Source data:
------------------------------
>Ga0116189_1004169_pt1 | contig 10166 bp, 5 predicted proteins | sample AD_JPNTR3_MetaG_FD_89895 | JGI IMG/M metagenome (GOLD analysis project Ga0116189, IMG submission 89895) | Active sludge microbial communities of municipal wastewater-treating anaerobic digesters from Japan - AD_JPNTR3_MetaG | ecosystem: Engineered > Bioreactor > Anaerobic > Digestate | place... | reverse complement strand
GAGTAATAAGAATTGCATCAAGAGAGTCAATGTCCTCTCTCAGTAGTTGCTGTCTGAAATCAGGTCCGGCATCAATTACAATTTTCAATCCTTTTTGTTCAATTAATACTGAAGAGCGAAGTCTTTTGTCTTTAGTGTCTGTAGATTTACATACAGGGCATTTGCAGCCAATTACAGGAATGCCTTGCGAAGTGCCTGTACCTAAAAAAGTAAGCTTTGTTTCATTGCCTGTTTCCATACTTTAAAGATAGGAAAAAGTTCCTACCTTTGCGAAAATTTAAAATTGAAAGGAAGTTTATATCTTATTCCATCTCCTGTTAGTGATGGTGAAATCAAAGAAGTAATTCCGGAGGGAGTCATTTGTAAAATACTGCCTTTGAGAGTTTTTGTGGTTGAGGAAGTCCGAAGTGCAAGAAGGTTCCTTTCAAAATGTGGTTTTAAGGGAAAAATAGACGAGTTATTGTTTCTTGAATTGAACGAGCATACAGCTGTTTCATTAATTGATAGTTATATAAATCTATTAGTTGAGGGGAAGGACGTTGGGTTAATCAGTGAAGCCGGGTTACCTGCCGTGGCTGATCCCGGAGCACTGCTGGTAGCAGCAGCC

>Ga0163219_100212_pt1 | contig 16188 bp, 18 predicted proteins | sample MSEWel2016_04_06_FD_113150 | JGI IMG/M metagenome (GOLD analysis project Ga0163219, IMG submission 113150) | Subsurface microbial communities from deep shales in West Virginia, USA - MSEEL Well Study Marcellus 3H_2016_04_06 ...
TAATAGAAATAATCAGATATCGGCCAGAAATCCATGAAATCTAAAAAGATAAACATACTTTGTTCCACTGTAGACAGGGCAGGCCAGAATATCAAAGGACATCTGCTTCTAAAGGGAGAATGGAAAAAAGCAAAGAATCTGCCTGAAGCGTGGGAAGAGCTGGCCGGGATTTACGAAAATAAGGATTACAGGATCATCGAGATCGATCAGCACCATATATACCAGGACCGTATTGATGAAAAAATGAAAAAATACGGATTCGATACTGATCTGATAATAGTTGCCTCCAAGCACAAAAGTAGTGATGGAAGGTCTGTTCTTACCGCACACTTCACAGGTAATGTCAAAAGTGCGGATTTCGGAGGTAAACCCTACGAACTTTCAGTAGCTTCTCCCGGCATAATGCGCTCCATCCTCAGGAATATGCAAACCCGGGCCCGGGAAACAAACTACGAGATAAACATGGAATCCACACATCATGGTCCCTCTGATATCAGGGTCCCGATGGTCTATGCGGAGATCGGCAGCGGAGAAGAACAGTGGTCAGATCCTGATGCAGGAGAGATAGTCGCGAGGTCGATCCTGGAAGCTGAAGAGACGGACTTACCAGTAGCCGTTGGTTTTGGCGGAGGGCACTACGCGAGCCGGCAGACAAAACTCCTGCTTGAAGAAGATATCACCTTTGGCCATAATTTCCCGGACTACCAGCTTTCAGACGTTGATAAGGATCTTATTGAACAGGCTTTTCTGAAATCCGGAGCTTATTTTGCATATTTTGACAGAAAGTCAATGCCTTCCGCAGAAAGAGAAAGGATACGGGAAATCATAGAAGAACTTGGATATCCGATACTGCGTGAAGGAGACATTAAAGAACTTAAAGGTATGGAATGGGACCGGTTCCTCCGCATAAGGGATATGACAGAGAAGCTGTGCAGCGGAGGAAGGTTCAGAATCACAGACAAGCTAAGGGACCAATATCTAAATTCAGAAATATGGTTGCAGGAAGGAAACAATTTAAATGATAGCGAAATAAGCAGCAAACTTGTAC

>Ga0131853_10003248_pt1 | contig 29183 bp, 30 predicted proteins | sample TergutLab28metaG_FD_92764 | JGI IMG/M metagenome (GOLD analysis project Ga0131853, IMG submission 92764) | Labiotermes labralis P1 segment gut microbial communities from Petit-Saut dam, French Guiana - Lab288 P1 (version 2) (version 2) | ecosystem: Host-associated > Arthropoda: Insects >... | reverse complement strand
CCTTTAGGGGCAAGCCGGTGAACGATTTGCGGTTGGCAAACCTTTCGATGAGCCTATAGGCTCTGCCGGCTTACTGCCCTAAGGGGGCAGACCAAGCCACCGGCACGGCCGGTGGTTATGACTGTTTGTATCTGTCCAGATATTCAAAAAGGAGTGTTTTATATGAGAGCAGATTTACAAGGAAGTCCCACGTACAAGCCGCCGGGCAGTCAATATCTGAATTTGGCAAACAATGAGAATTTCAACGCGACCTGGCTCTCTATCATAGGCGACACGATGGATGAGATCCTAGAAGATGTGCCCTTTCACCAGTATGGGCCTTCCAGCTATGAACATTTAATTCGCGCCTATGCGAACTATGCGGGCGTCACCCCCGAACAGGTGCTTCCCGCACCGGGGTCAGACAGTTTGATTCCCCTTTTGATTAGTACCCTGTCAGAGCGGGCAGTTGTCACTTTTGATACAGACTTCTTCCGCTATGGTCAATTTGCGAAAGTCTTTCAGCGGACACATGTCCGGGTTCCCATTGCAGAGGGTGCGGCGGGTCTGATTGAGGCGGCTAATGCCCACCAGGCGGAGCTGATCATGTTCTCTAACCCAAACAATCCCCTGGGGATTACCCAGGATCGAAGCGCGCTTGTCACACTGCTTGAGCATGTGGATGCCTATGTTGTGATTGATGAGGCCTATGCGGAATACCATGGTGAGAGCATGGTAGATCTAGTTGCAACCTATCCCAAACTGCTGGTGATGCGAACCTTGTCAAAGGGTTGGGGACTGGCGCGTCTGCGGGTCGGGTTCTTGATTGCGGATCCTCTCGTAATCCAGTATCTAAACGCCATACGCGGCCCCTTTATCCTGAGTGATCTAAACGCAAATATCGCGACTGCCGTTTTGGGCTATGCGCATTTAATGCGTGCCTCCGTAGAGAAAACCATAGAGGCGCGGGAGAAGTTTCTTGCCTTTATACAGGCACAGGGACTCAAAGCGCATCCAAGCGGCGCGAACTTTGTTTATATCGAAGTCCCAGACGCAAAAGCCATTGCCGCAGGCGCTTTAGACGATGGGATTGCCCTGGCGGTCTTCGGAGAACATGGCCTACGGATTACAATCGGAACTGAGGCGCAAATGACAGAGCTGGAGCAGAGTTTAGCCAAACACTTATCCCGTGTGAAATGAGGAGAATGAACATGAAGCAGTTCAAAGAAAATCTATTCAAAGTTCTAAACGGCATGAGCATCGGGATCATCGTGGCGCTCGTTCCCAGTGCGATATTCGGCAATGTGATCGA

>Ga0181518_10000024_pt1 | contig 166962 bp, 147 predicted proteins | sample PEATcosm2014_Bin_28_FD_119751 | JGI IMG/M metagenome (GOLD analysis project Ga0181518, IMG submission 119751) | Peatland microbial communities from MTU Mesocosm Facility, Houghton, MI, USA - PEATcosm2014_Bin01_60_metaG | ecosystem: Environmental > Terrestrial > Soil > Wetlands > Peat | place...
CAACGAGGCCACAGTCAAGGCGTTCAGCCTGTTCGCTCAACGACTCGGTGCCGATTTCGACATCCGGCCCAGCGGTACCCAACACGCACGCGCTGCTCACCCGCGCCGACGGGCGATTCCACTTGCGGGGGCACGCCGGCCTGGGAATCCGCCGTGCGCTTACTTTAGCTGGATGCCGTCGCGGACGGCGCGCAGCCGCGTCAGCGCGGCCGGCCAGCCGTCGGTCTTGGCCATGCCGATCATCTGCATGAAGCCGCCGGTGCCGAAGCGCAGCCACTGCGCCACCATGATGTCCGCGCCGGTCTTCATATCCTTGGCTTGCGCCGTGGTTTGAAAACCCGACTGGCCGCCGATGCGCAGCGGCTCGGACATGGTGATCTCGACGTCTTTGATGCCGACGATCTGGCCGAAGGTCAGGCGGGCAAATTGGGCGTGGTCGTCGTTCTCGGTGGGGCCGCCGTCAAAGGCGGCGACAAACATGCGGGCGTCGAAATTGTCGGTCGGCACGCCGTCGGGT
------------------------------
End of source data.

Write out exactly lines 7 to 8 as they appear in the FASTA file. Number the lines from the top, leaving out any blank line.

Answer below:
>Ga0181518_10000024_pt1 | contig 166962 bp, 147 predicted proteins | sample PEATcosm2014_Bin_28_FD_119751 | JGI IMG/M metagenome (GOLD analysis project Ga0181518, IMG submission 119751) | Peatland microbial communities from MTU Mesocosm Facility, Houghton, MI, USA - PEATcosm2014_Bin01_60_metaG | ecosystem: Environmental > Terrestrial > Soil > Wetlands > Peat | place...
CAACGAGGCCACAGTCAAGGCGTTCAGCCTGTTCGCTCAACGACTCGGTGCCGATTTCGACATCCGGCCCAGCGGTACCCAACACGCACGCGCTGCTCACCCGCGCCGACGGGCGATTCCACTTGCGGGGGCACGCCGGCCTGGGAATCCGCCGTGCGCTTACTTTAGCTGGATGCCGTCGCGGACGGCGCGCAGCCGCGTCAGCGCGGCCGGCCAGCCGTCGGTCTTGGCCATGCCGATCATCTGCATGAAGCCGCCGGTGCCGAAGCGCAGCCACTGCGCCACCATGATGTCCGCGCCGGTCTTCATATCCTTGGCTTGCGCCGTGGTTTGAAAACCCGACTGGCCGCCGATGCGCAGCGGCTCGGACATGGTGATCTCGACGTCTTTGATGCCGACGATCTGGCCGAAGGTCAGGCGGGCAAATTGGGCGTGGTCGTCGTTCTCGGTGGGGCCGCCGTCAAAGGCGGCGACAAACATGCGGGCGTCGAAATTGTCGGTCGGCACGCCGTCGGGT